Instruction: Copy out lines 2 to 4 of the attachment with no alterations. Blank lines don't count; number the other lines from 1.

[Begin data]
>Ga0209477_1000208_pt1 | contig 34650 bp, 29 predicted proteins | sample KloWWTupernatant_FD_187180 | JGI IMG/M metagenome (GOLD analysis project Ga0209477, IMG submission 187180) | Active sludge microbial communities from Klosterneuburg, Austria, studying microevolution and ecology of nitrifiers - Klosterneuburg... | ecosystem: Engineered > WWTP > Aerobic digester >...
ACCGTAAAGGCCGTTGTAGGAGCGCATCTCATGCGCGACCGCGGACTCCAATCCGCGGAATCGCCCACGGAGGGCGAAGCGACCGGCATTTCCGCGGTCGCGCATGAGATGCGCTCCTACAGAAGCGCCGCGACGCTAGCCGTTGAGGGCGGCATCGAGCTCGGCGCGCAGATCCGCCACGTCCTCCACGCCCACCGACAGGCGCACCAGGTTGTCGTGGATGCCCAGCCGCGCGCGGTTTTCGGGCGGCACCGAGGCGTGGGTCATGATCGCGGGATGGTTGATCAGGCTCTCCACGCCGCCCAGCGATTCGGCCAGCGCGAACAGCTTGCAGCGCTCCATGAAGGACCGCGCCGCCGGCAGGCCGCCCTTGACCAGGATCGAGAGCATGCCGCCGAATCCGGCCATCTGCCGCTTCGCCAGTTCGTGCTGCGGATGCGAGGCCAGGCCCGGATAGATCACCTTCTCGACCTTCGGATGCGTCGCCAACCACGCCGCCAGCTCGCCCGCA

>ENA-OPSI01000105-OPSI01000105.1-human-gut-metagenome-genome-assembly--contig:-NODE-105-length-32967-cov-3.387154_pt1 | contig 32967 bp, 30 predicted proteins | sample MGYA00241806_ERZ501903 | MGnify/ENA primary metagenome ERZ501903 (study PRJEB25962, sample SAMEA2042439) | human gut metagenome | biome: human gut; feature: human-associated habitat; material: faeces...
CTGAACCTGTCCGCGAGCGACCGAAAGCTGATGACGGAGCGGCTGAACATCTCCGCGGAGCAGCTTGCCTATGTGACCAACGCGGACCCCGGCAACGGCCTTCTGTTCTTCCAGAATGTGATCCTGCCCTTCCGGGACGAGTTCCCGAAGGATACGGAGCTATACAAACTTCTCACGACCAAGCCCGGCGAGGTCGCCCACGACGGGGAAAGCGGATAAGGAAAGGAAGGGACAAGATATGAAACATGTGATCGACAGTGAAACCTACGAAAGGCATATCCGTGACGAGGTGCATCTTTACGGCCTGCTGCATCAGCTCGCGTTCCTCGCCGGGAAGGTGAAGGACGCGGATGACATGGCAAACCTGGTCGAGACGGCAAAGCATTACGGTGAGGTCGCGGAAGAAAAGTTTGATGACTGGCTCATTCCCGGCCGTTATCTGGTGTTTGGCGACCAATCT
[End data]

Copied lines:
ACCGTAAAGGCCGTTGTAGGAGCGCATCTCATGCGCGACCGCGGACTCCAATCCGCGGAATCGCCCACGGAGGGCGAAGCGACCGGCATTTCCGCGGTCGCGCATGAGATGCGCTCCTACAGAAGCGCCGCGACGCTAGCCGTTGAGGGCGGCATCGAGCTCGGCGCGCAGATCCGCCACGTCCTCCACGCCCACCGACAGGCGCACCAGGTTGTCGTGGATGCCCAGCCGCGCGCGGTTTTCGGGCGGCACCGAGGCGTGGGTCATGATCGCGGGATGGTTGATCAGGCTCTCCACGCCGCCCAGCGATTCGGCCAGCGCGAACAGCTTGCAGCGCTCCATGAAGGACCGCGCCGCCGGCAGGCCGCCCTTGACCAGGATCGAGAGCATGCCGCCGAATCCGGCCATCTGCCGCTTCGCCAGTTCGTGCTGCGGATGCGAGGCCAGGCCCGGATAGATCACCTTCTCGACCTTCGGATGCGTCGCCAACCACGCCGCCAGCTCGCCCGCA

>ENA-OPSI01000105-OPSI01000105.1-human-gut-metagenome-genome-assembly--contig:-NODE-105-length-32967-cov-3.387154_pt1 | contig 32967 bp, 30 predicted proteins | sample MGYA00241806_ERZ501903 | MGnify/ENA primary metagenome ERZ501903 (study PRJEB25962, sample SAMEA2042439) | human gut metagenome | biome: human gut; feature: human-associated habitat; material: faeces...
CTGAACCTGTCCGCGAGCGACCGAAAGCTGATGACGGAGCGGCTGAACATCTCCGCGGAGCAGCTTGCCTATGTGACCAACGCGGACCCCGGCAACGGCCTTCTGTTCTTCCAGAATGTGATCCTGCCCTTCCGGGACGAGTTCCCGAAGGATACGGAGCTATACAAACTTCTCACGACCAAGCCCGGCGAGGTCGCCCACGACGGGGAAAGCGGATAAGGAAAGGAAGGGACAAGATATGAAACATGTGATCGACAGTGAAACCTACGAAAGGCATATCCGTGACGAGGTGCATCTTTACGGCCTGCTGCATCAGCTCGCGTTCCTCGCCGGGAAGGTGAAGGACGCGGATGACATGGCAAACCTGGTCGAGACGGCAAAGCATTACGGTGAGGTCGCGGAAGAAAAGTTTGATGACTGGCTCATTCCCGGCCGTTATCTGGTGTTTGGCGACCAATCT